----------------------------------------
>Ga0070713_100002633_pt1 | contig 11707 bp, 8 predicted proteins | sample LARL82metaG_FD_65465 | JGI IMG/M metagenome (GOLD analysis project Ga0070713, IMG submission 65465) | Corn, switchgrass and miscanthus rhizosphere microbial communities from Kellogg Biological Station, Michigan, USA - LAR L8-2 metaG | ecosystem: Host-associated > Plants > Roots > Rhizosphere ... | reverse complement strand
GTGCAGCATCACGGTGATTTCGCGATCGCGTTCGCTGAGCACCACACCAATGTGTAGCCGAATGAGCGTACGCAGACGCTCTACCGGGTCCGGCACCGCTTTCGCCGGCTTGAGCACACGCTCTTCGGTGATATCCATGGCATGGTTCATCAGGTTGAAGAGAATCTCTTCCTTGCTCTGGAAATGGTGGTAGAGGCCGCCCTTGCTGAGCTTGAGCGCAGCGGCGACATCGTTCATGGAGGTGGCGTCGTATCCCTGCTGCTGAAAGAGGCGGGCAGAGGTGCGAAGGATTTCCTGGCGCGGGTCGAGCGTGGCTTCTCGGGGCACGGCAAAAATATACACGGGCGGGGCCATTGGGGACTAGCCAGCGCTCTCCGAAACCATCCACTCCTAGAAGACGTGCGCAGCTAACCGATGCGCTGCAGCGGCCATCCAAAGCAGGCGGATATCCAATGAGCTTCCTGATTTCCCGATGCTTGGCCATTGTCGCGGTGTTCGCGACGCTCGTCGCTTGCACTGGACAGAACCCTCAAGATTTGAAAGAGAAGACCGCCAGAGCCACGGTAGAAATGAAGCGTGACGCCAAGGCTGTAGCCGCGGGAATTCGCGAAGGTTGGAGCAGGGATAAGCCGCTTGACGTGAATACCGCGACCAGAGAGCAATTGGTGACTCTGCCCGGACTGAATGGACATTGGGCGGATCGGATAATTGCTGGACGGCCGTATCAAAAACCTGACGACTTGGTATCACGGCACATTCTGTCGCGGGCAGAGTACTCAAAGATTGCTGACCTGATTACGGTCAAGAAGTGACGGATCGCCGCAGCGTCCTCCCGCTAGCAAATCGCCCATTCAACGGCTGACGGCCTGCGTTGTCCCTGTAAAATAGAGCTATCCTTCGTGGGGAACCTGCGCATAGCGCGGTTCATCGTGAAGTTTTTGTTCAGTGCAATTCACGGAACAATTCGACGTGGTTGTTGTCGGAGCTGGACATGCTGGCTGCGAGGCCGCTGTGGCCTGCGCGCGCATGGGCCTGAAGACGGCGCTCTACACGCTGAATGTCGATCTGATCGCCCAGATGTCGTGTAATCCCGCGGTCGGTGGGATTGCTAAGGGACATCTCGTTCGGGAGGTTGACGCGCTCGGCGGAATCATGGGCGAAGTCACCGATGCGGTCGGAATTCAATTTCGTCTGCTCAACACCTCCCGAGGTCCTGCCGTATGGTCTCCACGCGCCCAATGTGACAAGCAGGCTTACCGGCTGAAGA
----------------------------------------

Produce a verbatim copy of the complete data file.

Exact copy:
>Ga0070713_100002633_pt1 | contig 11707 bp, 8 predicted proteins | sample LARL82metaG_FD_65465 | JGI IMG/M metagenome (GOLD analysis project Ga0070713, IMG submission 65465) | Corn, switchgrass and miscanthus rhizosphere microbial communities from Kellogg Biological Station, Michigan, USA - LAR L8-2 metaG | ecosystem: Host-associated > Plants > Roots > Rhizosphere ... | reverse complement strand
GTGCAGCATCACGGTGATTTCGCGATCGCGTTCGCTGAGCACCACACCAATGTGTAGCCGAATGAGCGTACGCAGACGCTCTACCGGGTCCGGCACCGCTTTCGCCGGCTTGAGCACACGCTCTTCGGTGATATCCATGGCATGGTTCATCAGGTTGAAGAGAATCTCTTCCTTGCTCTGGAAATGGTGGTAGAGGCCGCCCTTGCTGAGCTTGAGCGCAGCGGCGACATCGTTCATGGAGGTGGCGTCGTATCCCTGCTGCTGAAAGAGGCGGGCAGAGGTGCGAAGGATTTCCTGGCGCGGGTCGAGCGTGGCTTCTCGGGGCACGGCAAAAATATACACGGGCGGGGCCATTGGGGACTAGCCAGCGCTCTCCGAAACCATCCACTCCTAGAAGACGTGCGCAGCTAACCGATGCGCTGCAGCGGCCATCCAAAGCAGGCGGATATCCAATGAGCTTCCTGATTTCCCGATGCTTGGCCATTGTCGCGGTGTTCGCGACGCTCGTCGCTTGCACTGGACAGAACCCTCAAGATTTGAAAGAGAAGACCGCCAGAGCCACGGTAGAAATGAAGCGTGACGCCAAGGCTGTAGCCGCGGGAATTCGCGAAGGTTGGAGCAGGGATAAGCCGCTTGACGTGAATACCGCGACCAGAGAGCAATTGGTGACTCTGCCCGGACTGAATGGACATTGGGCGGATCGGATAATTGCTGGACGGCCGTATCAAAAACCTGACGACTTGGTATCACGGCACATTCTGTCGCGGGCAGAGTACTCAAAGATTGCTGACCTGATTACGGTCAAGAAGTGACGGATCGCCGCAGCGTCCTCCCGCTAGCAAATCGCCCATTCAACGGCTGACGGCCTGCGTTGTCCCTGTAAAATAGAGCTATCCTTCGTGGGGAACCTGCGCATAGCGCGGTTCATCGTGAAGTTTTTGTTCAGTGCAATTCACGGAACAATTCGACGTGGTTGTTGTCGGAGCTGGACATGCTGGCTGCGAGGCCGCTGTGGCCTGCGCGCGCATGGGCCTGAAGACGGCGCTCTACACGCTGAATGTCGATCTGATCGCCCAGATGTCGTGTAATCCCGCGGTCGGTGGGATTGCTAAGGGACATCTCGTTCGGGAGGTTGACGCGCTCGGCGGAATCATGGGCGAAGTCACCGATGCGGTCGGAATTCAATTTCGTCTGCTCAACACCTCCCGAGGTCCTGCCGTATGGTCTCCACGCGCCCAATGTGACAAGCAGGCTTACCGGCTGAAGA